|Mr. T Experience: Love Is Dead (1995)|
5. Yeastie Girlz: Ovary Action 7-inch (1988)
This short-lived a capella three-piece rap group's only release--the label's ninth--was as much an answer to Operation Ivy's butter-knife bluntness as to the Beastie Boys' early misogyny. Smart, sassy and fun, this was the first of many Lookout! releases to divorce straight-faced self-righteousness from politics.
4. Ted Leo and the Pharmacists: The Tyranny of Distance (2001)
Too many mid-to-late-'90s Lookout! records were slicked-up rehashes of early pop-punk masterpieces. The Tyranny of Distance marked the label's comeback and introduced the new Lookout! as mature and sophisticated but as punk-rock as ever.
3. Pinhead Gunpowder: Jump Salty (1995)
Aaron Elliott and Billie Joe Armstrong are well-represented on this compilation of their early singles. Super-zine Cometbus proves Elliot can write his way into anyone's heart--and then there's that Billie Joe kid with the voice that moved a million units.
2. Blatz: Cheaper than the Beer 7-inch (1990)
Trading off gutter-punk snarl and X-Ray Spex-esque wail, punk-scene politics and a sloppy rhythm section, Blatz typified Lookout!'s early days. "Fuk Shit Up" puts the Germs to shame; "Blatz to the Future" anticipates Berkeley's favorite pastime of attacking punk-rock careerists: "If you want money so bad, become a whore."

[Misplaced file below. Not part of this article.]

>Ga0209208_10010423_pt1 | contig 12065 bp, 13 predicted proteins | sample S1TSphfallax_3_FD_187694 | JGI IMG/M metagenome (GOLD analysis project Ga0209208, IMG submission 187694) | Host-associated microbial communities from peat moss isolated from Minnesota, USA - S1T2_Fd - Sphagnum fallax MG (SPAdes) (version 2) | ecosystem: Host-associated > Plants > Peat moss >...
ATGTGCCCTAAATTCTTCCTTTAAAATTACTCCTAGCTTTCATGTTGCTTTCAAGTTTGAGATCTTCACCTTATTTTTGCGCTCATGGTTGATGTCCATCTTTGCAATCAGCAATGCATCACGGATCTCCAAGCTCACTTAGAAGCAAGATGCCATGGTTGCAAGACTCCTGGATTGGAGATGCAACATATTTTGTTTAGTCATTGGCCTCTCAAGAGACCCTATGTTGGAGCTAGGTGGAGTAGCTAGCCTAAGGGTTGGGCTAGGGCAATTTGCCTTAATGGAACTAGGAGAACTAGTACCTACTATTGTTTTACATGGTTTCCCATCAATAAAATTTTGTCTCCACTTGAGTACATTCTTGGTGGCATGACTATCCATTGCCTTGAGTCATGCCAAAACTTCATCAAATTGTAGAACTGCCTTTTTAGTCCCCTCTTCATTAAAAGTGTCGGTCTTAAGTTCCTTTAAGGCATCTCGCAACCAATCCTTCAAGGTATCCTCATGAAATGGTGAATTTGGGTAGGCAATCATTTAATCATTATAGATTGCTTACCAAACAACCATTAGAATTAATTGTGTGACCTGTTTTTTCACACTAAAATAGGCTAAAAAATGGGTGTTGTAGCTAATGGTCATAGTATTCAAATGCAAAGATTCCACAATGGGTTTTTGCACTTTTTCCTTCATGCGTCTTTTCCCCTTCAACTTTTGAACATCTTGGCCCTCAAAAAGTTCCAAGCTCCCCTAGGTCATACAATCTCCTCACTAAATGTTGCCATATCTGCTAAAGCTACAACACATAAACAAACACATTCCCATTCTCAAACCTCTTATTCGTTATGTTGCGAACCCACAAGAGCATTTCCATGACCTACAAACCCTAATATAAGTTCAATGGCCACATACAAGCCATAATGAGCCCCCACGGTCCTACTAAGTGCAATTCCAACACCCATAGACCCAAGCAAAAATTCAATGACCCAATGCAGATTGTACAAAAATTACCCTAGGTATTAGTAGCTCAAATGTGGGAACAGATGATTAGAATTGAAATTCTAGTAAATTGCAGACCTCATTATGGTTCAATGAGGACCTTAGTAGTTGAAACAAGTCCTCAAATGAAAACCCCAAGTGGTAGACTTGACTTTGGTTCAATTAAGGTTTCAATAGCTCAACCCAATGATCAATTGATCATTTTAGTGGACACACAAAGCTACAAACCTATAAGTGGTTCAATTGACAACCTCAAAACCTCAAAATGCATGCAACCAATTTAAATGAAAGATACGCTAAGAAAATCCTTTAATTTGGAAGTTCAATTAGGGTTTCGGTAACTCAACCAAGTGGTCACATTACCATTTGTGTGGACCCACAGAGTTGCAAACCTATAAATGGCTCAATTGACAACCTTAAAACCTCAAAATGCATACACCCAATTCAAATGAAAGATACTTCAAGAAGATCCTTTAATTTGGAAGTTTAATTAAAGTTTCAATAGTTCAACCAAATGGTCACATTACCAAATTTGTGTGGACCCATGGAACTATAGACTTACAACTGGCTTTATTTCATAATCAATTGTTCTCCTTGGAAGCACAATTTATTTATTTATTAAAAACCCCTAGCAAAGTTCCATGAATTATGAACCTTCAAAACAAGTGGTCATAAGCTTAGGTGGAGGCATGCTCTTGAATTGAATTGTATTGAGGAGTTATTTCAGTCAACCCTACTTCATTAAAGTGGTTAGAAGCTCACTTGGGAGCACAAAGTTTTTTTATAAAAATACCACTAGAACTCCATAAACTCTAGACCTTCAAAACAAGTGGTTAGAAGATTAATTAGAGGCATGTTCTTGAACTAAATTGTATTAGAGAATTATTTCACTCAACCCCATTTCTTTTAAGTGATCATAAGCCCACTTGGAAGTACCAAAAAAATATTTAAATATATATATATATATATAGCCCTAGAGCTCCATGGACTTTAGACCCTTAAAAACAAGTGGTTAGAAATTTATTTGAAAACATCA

1. Mr. T Experience: Love Is Dead (1995)
Lookout! co-owner Molly Neuman once wrote, "The entire livelihood of Lookout! is based on the Ramones being the center of the musical universe." If so, this album is Lookout! Records. MTX and its superior pop smarts stood head and shoulders above the neo-Ramones crowd. 1995 was also the year Green Day's success turned Lookout! into a multimillion-dollar operation. Lookout! founder "Uncle" Larry Livermore eventually sold the label, and the doctrinaire punk types never forgave. But we'll always have Love Is Dead to remember the good times by.
See www.lookoutrecords.com for more.